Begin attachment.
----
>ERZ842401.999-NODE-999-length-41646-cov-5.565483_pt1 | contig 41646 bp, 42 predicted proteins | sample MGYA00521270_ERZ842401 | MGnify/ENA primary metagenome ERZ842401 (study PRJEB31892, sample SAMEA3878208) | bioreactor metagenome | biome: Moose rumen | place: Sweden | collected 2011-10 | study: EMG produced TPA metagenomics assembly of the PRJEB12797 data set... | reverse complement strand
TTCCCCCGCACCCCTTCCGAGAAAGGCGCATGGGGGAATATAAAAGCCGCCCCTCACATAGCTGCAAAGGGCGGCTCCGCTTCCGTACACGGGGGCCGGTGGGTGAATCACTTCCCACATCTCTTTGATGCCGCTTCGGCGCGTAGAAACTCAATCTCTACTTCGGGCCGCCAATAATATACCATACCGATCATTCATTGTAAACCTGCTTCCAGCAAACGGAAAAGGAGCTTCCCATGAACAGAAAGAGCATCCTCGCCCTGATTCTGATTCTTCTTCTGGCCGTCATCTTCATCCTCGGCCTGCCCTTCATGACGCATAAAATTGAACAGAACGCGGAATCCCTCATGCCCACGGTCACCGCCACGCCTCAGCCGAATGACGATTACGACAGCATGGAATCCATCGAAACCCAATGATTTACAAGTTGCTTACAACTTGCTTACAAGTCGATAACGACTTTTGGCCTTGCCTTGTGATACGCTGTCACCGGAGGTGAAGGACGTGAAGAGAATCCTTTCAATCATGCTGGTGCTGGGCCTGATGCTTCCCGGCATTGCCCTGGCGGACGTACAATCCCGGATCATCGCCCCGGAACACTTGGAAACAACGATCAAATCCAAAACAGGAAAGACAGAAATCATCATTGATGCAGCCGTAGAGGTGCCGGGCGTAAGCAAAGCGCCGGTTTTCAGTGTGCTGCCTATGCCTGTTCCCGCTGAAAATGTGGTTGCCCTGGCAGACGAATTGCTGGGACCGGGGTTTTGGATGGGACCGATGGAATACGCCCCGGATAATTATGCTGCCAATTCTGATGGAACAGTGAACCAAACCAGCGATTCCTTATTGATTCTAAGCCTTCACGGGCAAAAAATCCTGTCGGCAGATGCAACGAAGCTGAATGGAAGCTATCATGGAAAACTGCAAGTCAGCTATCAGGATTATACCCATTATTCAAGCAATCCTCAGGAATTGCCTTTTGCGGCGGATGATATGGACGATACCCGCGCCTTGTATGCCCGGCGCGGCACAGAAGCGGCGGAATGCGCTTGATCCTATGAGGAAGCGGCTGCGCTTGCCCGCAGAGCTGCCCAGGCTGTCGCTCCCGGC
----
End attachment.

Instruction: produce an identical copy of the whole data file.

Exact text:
>ERZ842401.999-NODE-999-length-41646-cov-5.565483_pt1 | contig 41646 bp, 42 predicted proteins | sample MGYA00521270_ERZ842401 | MGnify/ENA primary metagenome ERZ842401 (study PRJEB31892, sample SAMEA3878208) | bioreactor metagenome | biome: Moose rumen | place: Sweden | collected 2011-10 | study: EMG produced TPA metagenomics assembly of the PRJEB12797 data set... | reverse complement strand
TTCCCCCGCACCCCTTCCGAGAAAGGCGCATGGGGGAATATAAAAGCCGCCCCTCACATAGCTGCAAAGGGCGGCTCCGCTTCCGTACACGGGGGCCGGTGGGTGAATCACTTCCCACATCTCTTTGATGCCGCTTCGGCGCGTAGAAACTCAATCTCTACTTCGGGCCGCCAATAATATACCATACCGATCATTCATTGTAAACCTGCTTCCAGCAAACGGAAAAGGAGCTTCCCATGAACAGAAAGAGCATCCTCGCCCTGATTCTGATTCTTCTTCTGGCCGTCATCTTCATCCTCGGCCTGCCCTTCATGACGCATAAAATTGAACAGAACGCGGAATCCCTCATGCCCACGGTCACCGCCACGCCTCAGCCGAATGACGATTACGACAGCATGGAATCCATCGAAACCCAATGATTTACAAGTTGCTTACAACTTGCTTACAAGTCGATAACGACTTTTGGCCTTGCCTTGTGATACGCTGTCACCGGAGGTGAAGGACGTGAAGAGAATCCTTTCAATCATGCTGGTGCTGGGCCTGATGCTTCCCGGCATTGCCCTGGCGGACGTACAATCCCGGATCATCGCCCCGGAACACTTGGAAACAACGATCAAATCCAAAACAGGAAAGACAGAAATCATCATTGATGCAGCCGTAGAGGTGCCGGGCGTAAGCAAAGCGCCGGTTTTCAGTGTGCTGCCTATGCCTGTTCCCGCTGAAAATGTGGTTGCCCTGGCAGACGAATTGCTGGGACCGGGGTTTTGGATGGGACCGATGGAATACGCCCCGGATAATTATGCTGCCAATTCTGATGGAACAGTGAACCAAACCAGCGATTCCTTATTGATTCTAAGCCTTCACGGGCAAAAAATCCTGTCGGCAGATGCAACGAAGCTGAATGGAAGCTATCATGGAAAACTGCAAGTCAGCTATCAGGATTATACCCATTATTCAAGCAATCCTCAGGAATTGCCTTTTGCGGCGGATGATATGGACGATACCCGCGCCTTGTATGCCCGGCGCGGCACAGAAGCGGCGGAATGCGCTTGATCCTATGAGGAAGCGGCTGCGCTTGCCCGCAGAGCTGCCCAGGCTGTCGCTCCCGGC